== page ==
Manuel “Martoz” Martinez was sweating, but not because he was under pressure. Situated just outside Slurpy Swamp, he was boxed up with an enemy just on the other side of his wall.
He built a ramp going toward his enemy’s box, giving him an extra layer of protection from a deadly shotgun spray. The enemy, clad in one of Fortnite’s skin-tight superhero skins, opened a small window to take a shot at Martoz. That was their first and only mistake.
Martoz started to edit his ramp, turned around and placed a bounce pad on the wall behind him, flew past his ramp as he finished editing it and then crouched as he flew through the enemy window. The enemy superhero didn’t have time to react as Martoz served them deadly, kryptonite shotgun shells.
All about memorization
“The play was pretty hard at first,” Martoz said. “But once I got it down, it became pretty easy. I’m able to pull it off almost every time.”
Arena lobbies are like a sauna. Sweating comes naturally to everyone in the lobby when they run into another player. There is no easy fight; few headshots take out a player instantly. Fortnite all comes down to elaborate box fights where whoever thinks outside the box fastest wins.
A box is a familiar place for every Fortnite player in the world, from Risky Reels to Amsterdam. As soon as a bullet lands — and even if it misses — there’s no better defensive option than to quickly build four panels and a ceiling out of wood, stone or steel. Health and shields are the most valuable currency in the colorful battle royale. Players can buy a lot of kills if they know how to spend it.
From build battle to boxfight
Fortnite’s meta used to revolve around build battles. Two players or teams would clash and build elaborate and random mansions out of single sheets. The goal was always to get on top of your opponent to more easily land headshots and defend against their counter attacks.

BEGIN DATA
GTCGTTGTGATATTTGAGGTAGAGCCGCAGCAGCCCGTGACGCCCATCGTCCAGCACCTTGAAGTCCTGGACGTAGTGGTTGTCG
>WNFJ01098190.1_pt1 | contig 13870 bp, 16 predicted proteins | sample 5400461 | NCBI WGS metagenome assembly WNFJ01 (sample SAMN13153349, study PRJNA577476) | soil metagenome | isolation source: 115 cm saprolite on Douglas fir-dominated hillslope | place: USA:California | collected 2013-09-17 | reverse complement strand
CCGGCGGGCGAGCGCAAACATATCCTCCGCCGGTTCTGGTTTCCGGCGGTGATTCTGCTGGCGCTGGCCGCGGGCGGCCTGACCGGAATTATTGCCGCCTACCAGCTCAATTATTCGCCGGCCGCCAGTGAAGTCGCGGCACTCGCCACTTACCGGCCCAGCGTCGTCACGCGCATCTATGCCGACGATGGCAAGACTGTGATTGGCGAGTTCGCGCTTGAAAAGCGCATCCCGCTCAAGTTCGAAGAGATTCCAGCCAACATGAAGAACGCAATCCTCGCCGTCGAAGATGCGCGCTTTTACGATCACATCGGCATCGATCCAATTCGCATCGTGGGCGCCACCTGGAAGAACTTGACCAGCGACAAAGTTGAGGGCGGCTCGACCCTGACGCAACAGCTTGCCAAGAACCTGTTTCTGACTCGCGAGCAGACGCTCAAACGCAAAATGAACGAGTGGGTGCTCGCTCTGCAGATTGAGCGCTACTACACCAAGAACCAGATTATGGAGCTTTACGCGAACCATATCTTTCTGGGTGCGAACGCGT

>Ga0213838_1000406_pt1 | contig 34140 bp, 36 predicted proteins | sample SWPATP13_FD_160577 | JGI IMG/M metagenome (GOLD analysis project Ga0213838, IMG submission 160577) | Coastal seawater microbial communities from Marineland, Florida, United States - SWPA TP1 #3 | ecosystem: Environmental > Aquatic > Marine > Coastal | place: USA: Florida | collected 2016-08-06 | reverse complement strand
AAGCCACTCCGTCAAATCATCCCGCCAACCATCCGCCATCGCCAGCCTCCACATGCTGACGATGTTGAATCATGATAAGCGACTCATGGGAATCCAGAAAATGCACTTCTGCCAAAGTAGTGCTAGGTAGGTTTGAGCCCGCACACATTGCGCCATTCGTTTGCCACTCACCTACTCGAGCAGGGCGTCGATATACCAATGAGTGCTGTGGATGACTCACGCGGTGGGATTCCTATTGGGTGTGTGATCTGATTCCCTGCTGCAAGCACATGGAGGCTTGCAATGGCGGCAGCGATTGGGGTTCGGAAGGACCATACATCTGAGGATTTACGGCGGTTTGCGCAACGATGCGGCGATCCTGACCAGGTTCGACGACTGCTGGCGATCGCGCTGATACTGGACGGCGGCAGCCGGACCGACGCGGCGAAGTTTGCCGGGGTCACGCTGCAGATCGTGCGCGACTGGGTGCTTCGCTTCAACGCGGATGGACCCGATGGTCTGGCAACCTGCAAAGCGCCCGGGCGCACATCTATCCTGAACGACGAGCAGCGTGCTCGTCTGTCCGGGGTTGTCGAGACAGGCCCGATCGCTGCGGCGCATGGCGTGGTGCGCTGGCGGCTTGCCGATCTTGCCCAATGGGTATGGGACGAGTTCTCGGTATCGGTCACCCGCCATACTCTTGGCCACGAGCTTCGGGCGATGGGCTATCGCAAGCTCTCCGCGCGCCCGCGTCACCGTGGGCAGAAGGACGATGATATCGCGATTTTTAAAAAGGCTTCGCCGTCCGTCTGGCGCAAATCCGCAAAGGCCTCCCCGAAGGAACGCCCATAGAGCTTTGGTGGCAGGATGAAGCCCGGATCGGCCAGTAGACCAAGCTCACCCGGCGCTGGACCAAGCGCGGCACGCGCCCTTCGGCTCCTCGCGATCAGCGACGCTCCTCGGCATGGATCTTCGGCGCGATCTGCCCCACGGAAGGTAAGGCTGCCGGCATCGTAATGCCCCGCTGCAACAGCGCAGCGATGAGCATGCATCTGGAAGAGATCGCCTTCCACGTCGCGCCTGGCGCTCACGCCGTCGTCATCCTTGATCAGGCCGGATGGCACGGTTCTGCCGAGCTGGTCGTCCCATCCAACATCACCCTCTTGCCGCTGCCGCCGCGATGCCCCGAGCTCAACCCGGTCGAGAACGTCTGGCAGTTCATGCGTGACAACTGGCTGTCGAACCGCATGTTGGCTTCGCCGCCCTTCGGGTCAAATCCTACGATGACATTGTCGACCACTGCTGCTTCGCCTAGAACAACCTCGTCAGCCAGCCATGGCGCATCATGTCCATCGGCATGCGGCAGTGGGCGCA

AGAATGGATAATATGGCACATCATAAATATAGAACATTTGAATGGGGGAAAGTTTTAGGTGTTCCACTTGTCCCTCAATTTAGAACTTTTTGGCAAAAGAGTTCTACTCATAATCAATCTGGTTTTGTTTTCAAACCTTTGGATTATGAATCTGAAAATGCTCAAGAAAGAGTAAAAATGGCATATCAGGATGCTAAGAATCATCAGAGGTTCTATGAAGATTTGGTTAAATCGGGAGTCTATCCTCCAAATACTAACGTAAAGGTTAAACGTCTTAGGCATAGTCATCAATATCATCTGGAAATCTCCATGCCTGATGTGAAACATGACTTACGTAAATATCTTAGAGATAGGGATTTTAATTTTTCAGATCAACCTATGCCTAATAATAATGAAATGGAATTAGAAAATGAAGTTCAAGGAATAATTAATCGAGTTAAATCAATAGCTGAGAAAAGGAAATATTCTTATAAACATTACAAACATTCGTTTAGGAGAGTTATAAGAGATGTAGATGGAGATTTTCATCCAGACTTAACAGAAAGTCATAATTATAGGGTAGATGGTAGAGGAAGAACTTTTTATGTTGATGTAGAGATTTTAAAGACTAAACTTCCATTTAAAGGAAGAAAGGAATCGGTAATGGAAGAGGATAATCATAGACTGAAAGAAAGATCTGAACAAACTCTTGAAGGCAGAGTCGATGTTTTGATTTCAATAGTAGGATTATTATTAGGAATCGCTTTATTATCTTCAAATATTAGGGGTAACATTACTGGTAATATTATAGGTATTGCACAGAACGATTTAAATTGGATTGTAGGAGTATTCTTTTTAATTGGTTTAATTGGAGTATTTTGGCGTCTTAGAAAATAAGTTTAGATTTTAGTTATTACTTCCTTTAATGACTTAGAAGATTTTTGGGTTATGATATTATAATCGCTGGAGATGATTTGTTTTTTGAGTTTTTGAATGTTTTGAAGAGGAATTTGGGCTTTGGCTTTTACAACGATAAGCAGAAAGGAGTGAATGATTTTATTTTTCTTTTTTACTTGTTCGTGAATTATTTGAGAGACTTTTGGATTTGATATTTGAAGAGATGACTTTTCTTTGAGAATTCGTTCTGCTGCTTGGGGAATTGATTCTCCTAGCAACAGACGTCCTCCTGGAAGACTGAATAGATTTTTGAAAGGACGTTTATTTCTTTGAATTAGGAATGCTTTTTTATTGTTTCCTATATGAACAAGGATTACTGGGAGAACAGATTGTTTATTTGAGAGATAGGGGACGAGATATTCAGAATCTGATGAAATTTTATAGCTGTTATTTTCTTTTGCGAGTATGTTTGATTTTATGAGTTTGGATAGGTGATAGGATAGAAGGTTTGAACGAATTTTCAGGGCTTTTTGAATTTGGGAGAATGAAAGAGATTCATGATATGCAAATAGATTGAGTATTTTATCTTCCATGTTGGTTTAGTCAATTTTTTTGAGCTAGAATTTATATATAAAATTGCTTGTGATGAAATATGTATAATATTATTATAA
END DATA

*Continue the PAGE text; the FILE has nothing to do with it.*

“Build fights were really popular in the early days in Chapter 1,” said Fortnite player Aggro Vohade. “But for competitive, people started to realize it wasn’t smart because you would get third-partied easily.”
It was all too common for players to get hit by a distant sniper, get knocked out of the sky by a well-placed rocket that took down the entire structure or get killed by another player minutes after winning a stressful fight. The battle became about limiting how much players got hit, making it increasingly difficult to land those one-off pump shots.
Fortnite players then turned to box fights by spending dozens of weekly hours in Creative Mode, nailing down specific strategies named after other players. The Mongraal Classic, named after FaZe’s Kyle “Mongraal” Jackson, has players break an enemy wall, replace it with a wall of their own and then build an additional ramp within the enemy box to prevent the enemy from protecting themselves. It leaves them open for a well-placed pump blast.
There are only so many ways to edit a box, so players have practiced these moves over and over again in order to turn them into a habit. Winning a box fight comes down to who can perform a move faster or who can predict what the other player will do before responding accordingly. That’s why old dogs like Nicholas “Nickmercs” Kolcheff can no longer keep up with younger players.
“After playing the game a lot and fighting thousands of different players, you start to notice what a lot of people will do,” Martoz said. “You will learn to time your shot almost perfectly when they edit something since you have been in that situation a lot of times.”
Few second chances in the FNCS
The box fight changes every season as Epic Games add new — and some old — items to Fortnite. A bow and arrow with a shockwave grenade at the end that can propel players through enemy builds and a jar of fireflies that can burn through wood are just two examples of items that push players to go beyond the box. They just need to experiment and hope these items aren’t deemed too overpowered for competitive play in order to utilize them in the Fortnite Championship Series (FNCS).
If Fortnite Arena play is a sauna, then the FNCS is like an oven reaching temperatures of 400 degrees Fahrenheit. With every dive from the battle bus, box fights evolve into gigantic superstores full of steel crates with competitors eager to peak for a quick pump shot.
It’s one giant game of chess mixed with paintball. Skill is required to emerge victorious, but a good amount of luck is still key to being the last one standing. You can only win so many box fights until someone gets the better of you.
About the Author
A guy who likes Fortnite and Animal Crossing.